Constipation is a common condition that involves infrequent or hard bowel movements that may occur as a result of insufficient fluid consumption or a diet that does not contain enough fiber. Depending on how often you normally have a bowel movement will determine what is considered to be “infrequent” for each individual patient, but is usually defined as fewer than three stools a week. Patients with irritable bowel syndrome, diabetes or other conditions may be at an increased risk of experiencing constipation.
Although constipation is not usually a serious condition, it can lead to complications such as hemorrhoids, anal fissures, fecal impaction or rectal prolapse. It is important to seek prompt medical attention for persistent constipation.
Most cases of constipation are temporary and can be resolved through changes in diet and fluid consumption or increasing physical activity. Some patients may require medications, such as over-the-counter laxatives, to help treat constipation and encourage bowel movements. Your doctor will inform you on how to prevent constipation and keep stools from accumulating in the future through healthy bowel habits.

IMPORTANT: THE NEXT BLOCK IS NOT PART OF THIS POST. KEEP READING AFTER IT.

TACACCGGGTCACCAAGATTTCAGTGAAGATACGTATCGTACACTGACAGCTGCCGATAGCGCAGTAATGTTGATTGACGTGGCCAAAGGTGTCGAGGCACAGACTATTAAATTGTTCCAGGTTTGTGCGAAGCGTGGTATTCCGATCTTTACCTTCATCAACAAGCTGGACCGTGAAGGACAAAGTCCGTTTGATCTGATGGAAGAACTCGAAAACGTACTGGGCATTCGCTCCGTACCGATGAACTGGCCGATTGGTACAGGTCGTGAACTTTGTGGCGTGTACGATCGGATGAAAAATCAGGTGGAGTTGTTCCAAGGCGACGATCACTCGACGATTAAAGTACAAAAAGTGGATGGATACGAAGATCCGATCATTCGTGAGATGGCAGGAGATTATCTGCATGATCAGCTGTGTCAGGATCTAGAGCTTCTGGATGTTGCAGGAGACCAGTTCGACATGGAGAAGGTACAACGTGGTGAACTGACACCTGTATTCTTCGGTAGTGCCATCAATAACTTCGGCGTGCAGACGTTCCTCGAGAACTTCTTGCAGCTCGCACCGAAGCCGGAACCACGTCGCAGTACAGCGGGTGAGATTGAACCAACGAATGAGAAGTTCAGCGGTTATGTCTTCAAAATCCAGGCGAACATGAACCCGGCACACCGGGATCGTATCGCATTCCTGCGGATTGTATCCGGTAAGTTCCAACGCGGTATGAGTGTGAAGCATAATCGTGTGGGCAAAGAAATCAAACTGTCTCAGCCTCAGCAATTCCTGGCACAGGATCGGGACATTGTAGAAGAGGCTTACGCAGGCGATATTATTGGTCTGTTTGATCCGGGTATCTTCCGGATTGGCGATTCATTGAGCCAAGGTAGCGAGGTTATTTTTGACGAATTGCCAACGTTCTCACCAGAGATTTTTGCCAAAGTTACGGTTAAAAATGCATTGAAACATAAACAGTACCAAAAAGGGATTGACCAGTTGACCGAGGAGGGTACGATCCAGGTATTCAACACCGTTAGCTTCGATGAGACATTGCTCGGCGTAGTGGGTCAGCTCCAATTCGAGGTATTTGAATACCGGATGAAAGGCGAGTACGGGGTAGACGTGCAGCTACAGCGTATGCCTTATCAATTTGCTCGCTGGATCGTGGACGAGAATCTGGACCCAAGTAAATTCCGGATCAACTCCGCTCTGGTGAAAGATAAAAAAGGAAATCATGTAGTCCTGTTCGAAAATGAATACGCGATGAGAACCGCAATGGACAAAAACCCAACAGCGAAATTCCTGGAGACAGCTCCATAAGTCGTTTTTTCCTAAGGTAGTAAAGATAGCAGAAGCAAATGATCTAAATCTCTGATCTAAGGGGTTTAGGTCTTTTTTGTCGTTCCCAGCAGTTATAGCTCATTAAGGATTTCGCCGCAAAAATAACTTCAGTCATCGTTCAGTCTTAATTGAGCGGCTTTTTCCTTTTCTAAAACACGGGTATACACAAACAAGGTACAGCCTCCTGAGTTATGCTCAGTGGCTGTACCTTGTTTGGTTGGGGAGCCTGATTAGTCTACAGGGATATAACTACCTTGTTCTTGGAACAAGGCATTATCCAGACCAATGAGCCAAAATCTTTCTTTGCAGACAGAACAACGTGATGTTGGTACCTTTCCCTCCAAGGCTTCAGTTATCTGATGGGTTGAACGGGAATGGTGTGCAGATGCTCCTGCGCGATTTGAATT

Colorectal Cancer Surgery
Colon cancer refers to cancer of the large intestine (colon) while rectal cancer refers to cancer of the last 6 inches of the colon (rectum). Cancers affecting either of these organs are collectively known as colorectal cancer. Colorectal cancer is the third most common cancer in men around the world, and fourth most common for women.
Colorectal cancer occurs when some of the cells that line the colon or the rectum become abnormal and grow uncontrollably. Most cases of colorectal cancer begin as small, benign clumps of cells called polyps. Over time some of these polyps may become cancerous. Polyps may be small and produce few, if any, symptoms.
Regular screening tests can help prevent colon cancer by identifying polyps before they become cancerous. If signs and symptoms of colon cancer do appear, they may include changes in bowel habits, blood in your stool, abdominal pain, bloating, and fatigue.
In colorectal cancer surgery, the cancerous part of the colon or rectum is removed, along with some normal tissue on each side to ensure no cancer is left behind. Dr. Kim offers minimally invasive laparoscopic and robot-assisted surgical techniques to ensure the fastest, most comfortable recovery process for patients. In many cases, the healthy portions of the colon or rectum can be reattached during surgery. However, if this is not possible (for example, if the cancer is at the outlet of your rectum), you may need a permanent or temporary colostomy. This involves creating an opening in the wall of your abdomen for the elimination of body waste into a special bag.
Crohn's Disease Treatment
Crohn's disease is an inflammatory bowel disease (IBD) that causes chronic inflammation of the gastrointestinal tract. It can occur anywhere in the tract, but is most frequently found in the small intestine.